MIAMI (CBSMiami) – Due to the surge in new coronavirus cases, Broward will join Miami-Dade County in ordering the shutdown of beaches for the 4th of July weekend.
After looking at busy North Beach on a weekend before a holiday, there’s concern many families may go to Broward for July 4th.
As a result, Mayor Dale Holness told CBS4 that Broward County beaches will be closed from July 3rd to the 5th because of the recent rise of COVID-19 cases.
He said restaurants on the beaches will still be open.
The order will come down Monday at a press conference at the pier in Lauderdale-by-the-Sea.
Fort Lauderdale isn’t waiting until Monday.
“Fort Lauderdale beach will be closed. The sand will be closed for tourists, for visitors, for locals,” said Mayor Dean Trantalis said.
Mayors from other cities like Hallandale beach and Lauderdale-by-the-Sea were at Sunday’s press conference.
They pleaded for responsible behavior over some residents screaming in opposition, saying the beach is the right place to practice social distance.
“You should stay at home. Celebrate with your families. Be grateful for the wonderful America that we have. We’re all in this together now,” said Hallandale Beach Mayor Joy Cooper.
Trantalis’ concern of overcrowding is not a risk they’re willing to take, especially with a surge in cases.
On Saturday, CBS4 spoke with one couple that decided to step on the sand for the first time since Miami-Dade beaches reopened.
“Going to go on the beach for a couple of hours and that’s it,” the beachgoer said.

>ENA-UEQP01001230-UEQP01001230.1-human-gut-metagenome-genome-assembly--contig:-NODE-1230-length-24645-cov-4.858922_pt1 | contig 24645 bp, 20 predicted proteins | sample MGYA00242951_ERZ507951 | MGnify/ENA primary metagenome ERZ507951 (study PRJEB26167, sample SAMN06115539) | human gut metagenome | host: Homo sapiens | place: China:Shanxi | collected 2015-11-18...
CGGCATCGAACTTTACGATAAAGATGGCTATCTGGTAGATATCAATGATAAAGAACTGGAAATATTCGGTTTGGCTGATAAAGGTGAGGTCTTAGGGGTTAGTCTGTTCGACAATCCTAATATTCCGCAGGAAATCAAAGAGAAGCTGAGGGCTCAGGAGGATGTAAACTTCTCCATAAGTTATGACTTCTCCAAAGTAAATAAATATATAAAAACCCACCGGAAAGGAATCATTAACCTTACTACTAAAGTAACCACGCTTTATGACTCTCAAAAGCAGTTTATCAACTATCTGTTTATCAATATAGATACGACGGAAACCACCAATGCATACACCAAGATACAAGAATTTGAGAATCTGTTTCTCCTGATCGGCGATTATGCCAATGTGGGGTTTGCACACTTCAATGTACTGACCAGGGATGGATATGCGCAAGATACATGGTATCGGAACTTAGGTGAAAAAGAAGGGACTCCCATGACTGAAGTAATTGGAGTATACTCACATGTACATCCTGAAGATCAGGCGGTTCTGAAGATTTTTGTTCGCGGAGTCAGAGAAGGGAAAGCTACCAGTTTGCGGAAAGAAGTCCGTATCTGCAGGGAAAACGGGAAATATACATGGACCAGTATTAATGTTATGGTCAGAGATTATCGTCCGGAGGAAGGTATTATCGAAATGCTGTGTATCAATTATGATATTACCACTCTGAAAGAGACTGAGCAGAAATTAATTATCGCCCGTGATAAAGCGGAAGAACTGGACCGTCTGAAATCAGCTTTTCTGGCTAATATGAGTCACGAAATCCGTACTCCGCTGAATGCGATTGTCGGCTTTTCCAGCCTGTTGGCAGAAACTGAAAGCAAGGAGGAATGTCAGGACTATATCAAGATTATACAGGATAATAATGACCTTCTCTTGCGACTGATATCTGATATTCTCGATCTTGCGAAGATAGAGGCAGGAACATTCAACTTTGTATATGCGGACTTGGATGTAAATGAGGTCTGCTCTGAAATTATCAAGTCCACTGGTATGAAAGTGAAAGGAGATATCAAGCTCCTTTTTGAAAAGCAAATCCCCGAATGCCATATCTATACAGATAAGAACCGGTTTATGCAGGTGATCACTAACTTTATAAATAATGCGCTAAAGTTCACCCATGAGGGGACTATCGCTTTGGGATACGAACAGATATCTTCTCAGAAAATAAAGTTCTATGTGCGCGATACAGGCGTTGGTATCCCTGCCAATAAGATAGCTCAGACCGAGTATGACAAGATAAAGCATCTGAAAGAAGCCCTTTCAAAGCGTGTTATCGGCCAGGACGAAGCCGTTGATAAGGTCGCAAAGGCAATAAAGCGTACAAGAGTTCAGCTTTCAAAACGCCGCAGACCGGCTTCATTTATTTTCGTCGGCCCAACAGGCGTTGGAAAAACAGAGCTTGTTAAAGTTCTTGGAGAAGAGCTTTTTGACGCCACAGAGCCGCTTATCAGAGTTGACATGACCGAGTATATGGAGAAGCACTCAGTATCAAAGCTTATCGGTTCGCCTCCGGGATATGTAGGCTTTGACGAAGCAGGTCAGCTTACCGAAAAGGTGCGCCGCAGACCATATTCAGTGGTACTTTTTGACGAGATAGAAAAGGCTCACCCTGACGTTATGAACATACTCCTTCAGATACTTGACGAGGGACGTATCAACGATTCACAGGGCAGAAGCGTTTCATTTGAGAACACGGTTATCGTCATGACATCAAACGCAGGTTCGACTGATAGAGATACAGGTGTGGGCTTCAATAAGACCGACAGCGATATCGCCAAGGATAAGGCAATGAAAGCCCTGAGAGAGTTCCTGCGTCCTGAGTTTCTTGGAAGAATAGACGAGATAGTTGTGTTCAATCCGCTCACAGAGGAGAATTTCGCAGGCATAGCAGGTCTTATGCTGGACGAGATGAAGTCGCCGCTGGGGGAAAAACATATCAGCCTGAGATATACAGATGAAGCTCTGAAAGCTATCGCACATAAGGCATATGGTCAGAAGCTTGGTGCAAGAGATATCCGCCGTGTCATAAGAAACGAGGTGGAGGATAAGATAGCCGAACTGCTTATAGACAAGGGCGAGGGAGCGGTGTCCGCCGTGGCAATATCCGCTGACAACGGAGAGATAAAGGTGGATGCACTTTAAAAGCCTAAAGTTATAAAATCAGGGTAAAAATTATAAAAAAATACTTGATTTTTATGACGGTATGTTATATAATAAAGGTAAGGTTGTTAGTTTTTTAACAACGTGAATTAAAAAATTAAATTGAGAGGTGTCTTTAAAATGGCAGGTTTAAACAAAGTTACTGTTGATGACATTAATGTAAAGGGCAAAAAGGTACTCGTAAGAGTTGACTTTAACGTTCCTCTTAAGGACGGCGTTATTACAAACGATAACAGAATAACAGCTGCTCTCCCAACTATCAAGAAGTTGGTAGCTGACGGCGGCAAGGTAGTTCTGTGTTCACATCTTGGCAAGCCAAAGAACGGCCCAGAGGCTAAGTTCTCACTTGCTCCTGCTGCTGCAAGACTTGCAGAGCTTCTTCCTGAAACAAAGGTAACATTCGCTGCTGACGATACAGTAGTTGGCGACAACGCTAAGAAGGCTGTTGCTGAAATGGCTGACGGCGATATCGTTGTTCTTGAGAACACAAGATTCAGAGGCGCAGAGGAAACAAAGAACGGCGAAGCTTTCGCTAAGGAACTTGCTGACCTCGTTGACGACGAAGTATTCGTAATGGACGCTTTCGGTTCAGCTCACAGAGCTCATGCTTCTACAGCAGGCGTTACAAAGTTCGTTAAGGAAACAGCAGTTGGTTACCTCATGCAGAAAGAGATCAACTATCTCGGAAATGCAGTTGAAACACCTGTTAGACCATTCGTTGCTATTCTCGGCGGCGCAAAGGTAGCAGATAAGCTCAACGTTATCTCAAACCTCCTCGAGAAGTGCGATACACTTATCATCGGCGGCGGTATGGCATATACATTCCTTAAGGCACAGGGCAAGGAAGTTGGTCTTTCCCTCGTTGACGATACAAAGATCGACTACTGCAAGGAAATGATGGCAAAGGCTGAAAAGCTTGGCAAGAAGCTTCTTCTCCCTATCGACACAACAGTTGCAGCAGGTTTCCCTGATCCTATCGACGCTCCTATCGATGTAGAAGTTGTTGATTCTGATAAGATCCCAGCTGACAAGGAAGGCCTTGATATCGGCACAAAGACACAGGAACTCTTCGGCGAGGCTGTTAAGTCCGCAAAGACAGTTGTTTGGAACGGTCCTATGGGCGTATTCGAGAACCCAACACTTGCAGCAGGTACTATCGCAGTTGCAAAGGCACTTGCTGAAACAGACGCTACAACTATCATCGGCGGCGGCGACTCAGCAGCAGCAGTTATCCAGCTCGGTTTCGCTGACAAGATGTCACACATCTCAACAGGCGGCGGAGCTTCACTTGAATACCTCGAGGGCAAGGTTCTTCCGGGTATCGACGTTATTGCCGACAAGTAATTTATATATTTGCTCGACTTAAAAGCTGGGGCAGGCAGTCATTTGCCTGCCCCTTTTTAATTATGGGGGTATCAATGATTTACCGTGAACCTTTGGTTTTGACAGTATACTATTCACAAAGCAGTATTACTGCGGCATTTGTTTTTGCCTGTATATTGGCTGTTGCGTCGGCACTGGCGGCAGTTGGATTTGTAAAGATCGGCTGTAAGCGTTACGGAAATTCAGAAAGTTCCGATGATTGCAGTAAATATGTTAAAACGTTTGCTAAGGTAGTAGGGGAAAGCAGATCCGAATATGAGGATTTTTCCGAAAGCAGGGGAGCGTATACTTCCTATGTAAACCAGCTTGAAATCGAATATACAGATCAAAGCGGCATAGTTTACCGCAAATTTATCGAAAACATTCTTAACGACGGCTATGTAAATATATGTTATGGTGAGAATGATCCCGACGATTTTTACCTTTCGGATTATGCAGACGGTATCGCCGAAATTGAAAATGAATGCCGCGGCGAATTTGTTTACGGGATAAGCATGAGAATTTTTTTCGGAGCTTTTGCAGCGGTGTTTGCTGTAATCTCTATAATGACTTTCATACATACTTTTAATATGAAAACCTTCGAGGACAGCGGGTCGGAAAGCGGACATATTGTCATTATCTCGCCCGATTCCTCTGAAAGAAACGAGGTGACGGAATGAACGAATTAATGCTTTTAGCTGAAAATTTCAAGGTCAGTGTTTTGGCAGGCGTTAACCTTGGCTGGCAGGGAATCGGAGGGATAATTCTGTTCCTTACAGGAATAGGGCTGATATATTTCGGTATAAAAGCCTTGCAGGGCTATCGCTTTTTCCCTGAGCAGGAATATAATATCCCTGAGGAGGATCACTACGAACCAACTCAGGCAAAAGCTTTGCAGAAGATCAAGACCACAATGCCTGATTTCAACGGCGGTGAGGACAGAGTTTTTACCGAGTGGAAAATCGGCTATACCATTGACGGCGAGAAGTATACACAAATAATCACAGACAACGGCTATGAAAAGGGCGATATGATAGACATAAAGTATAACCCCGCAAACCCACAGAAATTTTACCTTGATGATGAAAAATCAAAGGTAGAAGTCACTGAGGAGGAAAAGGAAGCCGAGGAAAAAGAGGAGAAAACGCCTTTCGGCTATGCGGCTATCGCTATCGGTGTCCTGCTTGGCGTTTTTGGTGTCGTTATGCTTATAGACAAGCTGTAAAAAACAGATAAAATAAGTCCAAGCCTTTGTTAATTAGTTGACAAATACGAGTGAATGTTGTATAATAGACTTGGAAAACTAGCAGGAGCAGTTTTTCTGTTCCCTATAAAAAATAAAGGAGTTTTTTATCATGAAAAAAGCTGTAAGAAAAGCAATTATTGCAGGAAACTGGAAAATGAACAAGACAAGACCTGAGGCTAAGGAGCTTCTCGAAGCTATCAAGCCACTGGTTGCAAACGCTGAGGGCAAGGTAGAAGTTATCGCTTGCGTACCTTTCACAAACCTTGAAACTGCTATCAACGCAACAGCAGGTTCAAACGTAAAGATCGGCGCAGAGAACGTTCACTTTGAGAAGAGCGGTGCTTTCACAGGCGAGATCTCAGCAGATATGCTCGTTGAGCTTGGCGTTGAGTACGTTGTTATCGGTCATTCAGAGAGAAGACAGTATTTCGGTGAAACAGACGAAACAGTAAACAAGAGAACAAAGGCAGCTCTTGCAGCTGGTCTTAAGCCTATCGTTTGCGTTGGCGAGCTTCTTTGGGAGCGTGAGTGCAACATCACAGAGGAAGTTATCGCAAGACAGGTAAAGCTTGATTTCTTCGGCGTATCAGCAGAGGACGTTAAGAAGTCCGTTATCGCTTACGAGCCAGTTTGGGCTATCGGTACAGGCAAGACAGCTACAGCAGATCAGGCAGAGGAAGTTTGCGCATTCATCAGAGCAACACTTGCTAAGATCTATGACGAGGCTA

They joined others on a packed North Beach in Miami Beach.
But starting July 3rd, and possibly ending Tuesday, July 7th, beaches will be closed in the county.
Miami-Dade Mayor Carlos Gimenez said it could be extended if numbers don’t improve and if more sick people go to the hospital.
“We cannot turn back and overload our hospitals. We are putting our doctors and nurses at greater risk with more emergency room cases. Everyone must do their part and follow the rules,” Gimenez said.
Miami Mayor Francis Suarez knows people like to get together on the holiday.
Suarez and other leaders are encouraging families to stay home or in their cars for any fireworks.
For Miami, despite there being a mask mandate, the mayor says all options are still on the table.
“We have a meeting on Monday with the department of health, our epidemiologist and statisticians where we typically make some decisions if we have to make changes,” Suarez said.
The positivity rate is still hovering above the goal line.
In Saturday’s daily dashboard for Miami-Dade County, there were two red flags. That means there was no downward trajectory and the average positivity rate was 15%.
The goal is to get it below 10%.
“Unfortunately, too many young people, ages 18 to 34, are not following the rules and they are jeopardizing everyone’s health,” Gimenez said.
The county now has what’s called “surge” teams in place to visit hot spots.
The mayor tweeted pictures of the team in action on Saturday.
Miami-Dade’s SURGE teams are completing training to go door-to-door to COVID-19 hotspots, providing testing information, masks and hand sanitizer. Educating residents about safety measures will help us tamp down infections in #OurCounty. @MiamiDadeEM @MiamiDadeCounty pic.twitter.com/pysMkX2XiQ
— Mayor Carlos A. Gimenez (@MayorGimenez) June 27, 2020
We will be checking in with Palm Beach and Naples to see if they’re concerned with any additional families heading to their beaches if Broward joins Miami-Dade’s closure.